Introduction to Legal Analytics, Part 4: Growing Our (Decision) Tree

We’ve gone over the basics of data collection, picking out what data to use for a training set, and how to begin the machine learning process. There are further steps to take, though.

In order to refine our model, we need to look closely at the set of decision trees that our training data created. Last week, we briefly mentioned decision trees. A decision tree is a visual representation of all the potential outcomes of a series of decisions. Each decision is represented as a “node”, and possible outcomes split off of each node like tree branches, creating various levels of specificity. A machine learning program uses these decision trees to build a complex probabilistic model. Danger can arise if these trees are too narrowly defined.


A model built on training data should never be overly complex. This would defeat the purpose. A model’s efficacy is determined not by performance on training data alone, but by its ability to perform well on unseen data. Overfitting is a hindrance to this idea. Overfitting is what happens when a decision tree is overly large and the model begins “memorizing” the training data. Underlying patterns are ignored, and outliers are retained rather than excluded.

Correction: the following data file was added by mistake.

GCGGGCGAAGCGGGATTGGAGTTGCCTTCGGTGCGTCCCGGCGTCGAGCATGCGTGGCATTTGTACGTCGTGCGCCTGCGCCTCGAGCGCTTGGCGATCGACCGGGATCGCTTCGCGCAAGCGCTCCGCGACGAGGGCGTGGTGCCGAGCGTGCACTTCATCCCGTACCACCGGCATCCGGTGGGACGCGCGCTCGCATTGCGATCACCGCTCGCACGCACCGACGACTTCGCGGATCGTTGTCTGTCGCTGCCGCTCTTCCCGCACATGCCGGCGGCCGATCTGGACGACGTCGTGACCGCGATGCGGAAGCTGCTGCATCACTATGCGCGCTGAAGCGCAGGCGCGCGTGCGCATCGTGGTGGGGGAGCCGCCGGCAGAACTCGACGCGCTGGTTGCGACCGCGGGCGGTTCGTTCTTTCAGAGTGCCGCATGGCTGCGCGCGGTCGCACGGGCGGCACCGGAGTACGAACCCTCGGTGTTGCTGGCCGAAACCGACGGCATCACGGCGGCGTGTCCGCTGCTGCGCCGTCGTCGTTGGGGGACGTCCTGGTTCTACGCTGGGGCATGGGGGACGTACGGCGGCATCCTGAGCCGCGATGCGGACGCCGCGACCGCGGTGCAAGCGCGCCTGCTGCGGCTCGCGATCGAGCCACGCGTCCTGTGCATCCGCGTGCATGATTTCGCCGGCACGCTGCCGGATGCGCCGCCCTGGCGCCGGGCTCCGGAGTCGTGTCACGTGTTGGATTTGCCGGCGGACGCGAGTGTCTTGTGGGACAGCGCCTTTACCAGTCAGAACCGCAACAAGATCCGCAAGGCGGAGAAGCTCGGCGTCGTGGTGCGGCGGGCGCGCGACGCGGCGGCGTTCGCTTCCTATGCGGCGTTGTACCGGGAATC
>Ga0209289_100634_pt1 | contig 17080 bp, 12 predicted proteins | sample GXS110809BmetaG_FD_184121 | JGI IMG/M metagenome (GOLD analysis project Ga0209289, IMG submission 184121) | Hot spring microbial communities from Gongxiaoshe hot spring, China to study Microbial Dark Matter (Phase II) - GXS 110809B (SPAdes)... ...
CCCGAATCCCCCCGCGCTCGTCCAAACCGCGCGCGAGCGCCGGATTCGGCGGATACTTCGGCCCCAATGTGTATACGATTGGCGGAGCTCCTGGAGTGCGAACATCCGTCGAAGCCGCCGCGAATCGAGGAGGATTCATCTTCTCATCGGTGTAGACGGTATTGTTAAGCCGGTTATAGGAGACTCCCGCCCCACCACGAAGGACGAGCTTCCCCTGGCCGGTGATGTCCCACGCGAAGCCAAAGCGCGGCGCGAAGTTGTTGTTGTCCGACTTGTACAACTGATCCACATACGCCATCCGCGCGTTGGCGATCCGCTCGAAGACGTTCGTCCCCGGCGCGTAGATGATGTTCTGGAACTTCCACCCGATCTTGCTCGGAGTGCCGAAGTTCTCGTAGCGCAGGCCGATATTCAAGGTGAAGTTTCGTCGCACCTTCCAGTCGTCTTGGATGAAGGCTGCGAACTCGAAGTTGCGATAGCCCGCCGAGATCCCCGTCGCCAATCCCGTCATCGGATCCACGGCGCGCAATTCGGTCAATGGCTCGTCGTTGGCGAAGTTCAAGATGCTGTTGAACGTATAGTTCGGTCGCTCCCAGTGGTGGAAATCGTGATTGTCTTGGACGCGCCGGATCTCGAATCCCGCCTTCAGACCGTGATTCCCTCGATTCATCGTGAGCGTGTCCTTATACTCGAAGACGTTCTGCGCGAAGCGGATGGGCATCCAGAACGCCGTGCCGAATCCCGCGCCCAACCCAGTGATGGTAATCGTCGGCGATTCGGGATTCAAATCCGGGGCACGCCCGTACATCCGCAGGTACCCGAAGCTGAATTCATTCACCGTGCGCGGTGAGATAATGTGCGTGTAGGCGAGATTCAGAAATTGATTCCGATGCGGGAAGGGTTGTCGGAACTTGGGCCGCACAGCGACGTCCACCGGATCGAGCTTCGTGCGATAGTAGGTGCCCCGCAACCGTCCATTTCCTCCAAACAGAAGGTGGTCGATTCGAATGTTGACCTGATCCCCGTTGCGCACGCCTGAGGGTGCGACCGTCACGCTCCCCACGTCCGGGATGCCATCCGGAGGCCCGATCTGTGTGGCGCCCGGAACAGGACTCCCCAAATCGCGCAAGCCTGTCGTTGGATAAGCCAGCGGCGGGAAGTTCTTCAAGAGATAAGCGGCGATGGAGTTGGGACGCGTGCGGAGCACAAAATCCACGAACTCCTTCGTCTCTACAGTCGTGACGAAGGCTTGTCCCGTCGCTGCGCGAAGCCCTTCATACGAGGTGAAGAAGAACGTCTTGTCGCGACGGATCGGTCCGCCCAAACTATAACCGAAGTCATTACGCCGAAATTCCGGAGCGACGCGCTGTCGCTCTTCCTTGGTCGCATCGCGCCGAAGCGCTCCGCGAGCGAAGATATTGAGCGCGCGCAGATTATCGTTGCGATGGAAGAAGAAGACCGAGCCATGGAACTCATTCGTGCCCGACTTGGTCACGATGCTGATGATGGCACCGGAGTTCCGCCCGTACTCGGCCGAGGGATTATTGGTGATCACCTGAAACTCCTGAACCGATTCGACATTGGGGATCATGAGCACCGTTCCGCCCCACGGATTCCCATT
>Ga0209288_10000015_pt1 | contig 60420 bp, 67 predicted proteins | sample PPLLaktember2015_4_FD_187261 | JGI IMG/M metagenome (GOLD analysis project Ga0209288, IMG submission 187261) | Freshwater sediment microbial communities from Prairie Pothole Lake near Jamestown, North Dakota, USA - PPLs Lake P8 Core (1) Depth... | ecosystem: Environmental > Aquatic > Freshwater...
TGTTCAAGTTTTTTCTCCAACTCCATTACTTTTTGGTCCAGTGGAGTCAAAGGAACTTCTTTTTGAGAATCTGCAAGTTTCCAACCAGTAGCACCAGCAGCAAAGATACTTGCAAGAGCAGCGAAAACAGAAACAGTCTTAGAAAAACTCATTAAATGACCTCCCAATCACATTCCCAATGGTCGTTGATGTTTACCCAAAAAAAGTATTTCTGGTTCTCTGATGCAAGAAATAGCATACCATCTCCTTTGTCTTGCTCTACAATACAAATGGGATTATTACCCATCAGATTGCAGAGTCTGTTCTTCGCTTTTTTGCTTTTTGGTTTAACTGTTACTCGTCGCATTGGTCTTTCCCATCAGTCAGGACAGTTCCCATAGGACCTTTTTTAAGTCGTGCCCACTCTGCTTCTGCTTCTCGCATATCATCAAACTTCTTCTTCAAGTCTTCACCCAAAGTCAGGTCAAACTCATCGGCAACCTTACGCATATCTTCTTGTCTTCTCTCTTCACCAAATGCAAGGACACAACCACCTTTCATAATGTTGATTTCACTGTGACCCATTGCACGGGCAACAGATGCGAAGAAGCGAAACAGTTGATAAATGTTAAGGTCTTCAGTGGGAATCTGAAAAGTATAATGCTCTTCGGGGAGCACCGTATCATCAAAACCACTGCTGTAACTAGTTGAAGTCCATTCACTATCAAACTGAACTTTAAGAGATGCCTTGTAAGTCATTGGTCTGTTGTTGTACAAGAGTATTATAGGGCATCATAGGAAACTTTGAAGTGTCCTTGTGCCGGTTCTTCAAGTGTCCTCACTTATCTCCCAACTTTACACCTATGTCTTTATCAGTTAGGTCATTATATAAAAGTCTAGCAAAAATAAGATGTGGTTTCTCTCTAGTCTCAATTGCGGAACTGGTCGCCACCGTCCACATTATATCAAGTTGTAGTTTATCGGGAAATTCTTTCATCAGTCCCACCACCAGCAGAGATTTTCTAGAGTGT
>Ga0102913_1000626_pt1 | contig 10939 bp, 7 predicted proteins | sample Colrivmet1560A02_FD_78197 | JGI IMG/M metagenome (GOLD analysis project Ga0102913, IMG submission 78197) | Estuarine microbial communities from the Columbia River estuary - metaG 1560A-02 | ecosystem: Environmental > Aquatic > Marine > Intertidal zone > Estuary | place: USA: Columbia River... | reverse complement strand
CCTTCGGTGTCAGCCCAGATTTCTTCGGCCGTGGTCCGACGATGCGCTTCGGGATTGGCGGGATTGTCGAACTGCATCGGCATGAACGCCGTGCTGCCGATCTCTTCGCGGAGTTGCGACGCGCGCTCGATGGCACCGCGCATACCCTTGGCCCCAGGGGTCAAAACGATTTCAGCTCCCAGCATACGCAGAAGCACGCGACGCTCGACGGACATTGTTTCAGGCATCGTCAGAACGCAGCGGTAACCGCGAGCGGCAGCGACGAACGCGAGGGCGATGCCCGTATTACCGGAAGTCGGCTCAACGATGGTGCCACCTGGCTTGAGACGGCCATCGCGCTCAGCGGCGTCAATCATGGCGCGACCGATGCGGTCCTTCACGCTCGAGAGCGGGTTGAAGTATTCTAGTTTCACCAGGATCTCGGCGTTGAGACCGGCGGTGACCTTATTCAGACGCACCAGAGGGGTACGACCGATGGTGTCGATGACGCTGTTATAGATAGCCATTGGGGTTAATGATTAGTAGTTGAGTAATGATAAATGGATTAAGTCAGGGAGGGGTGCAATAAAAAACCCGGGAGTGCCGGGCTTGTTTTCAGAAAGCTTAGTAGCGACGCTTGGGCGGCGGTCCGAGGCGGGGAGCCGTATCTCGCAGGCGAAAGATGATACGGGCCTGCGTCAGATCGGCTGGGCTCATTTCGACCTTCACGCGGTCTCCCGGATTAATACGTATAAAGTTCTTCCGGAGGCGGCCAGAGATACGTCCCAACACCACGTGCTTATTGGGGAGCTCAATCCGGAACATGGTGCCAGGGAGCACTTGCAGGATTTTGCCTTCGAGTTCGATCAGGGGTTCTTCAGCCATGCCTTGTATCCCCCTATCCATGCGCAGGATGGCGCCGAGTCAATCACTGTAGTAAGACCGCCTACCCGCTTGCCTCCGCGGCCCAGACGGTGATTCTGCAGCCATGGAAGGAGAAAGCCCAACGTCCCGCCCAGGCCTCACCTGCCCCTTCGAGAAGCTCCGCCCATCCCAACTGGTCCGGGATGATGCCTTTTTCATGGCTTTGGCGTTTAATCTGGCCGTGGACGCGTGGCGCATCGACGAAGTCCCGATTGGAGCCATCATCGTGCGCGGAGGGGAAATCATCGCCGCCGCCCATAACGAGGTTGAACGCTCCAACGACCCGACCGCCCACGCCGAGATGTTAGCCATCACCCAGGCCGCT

Pruning and Cross-Validation

There are several ways to fix an algorithm that is overfit. Pruning is one such method. A powerful tool in our arsenal, pruning is a technique that reduces the size of decision trees by removing sections that do not add significant predictive power to the computations. If a node is not providing much additional information to the model, then we “prune” the “branch” from the “tree”. The goal of pruning is to reduce the size of a decision tree without reducing the predictive accuracy of the model.

Another way to strengthen our model is through cross-validation. This process begins after data collection. Instead of forming only one training data set, two similar sets are formed from the total pool of data. One set is used for training purposes, while the second is used as a kind of control, or testing set. This process is called partitioning. Once partitioned, the training data is fed through the model, and then the testing set is run through the model to establish validity. To increase the model’s robustness and reliability, multiple rounds of cross-validation can be performed using different data combinations in new training sets and testing sets.

This article is part of our 7-part Intro series. The others can be found here.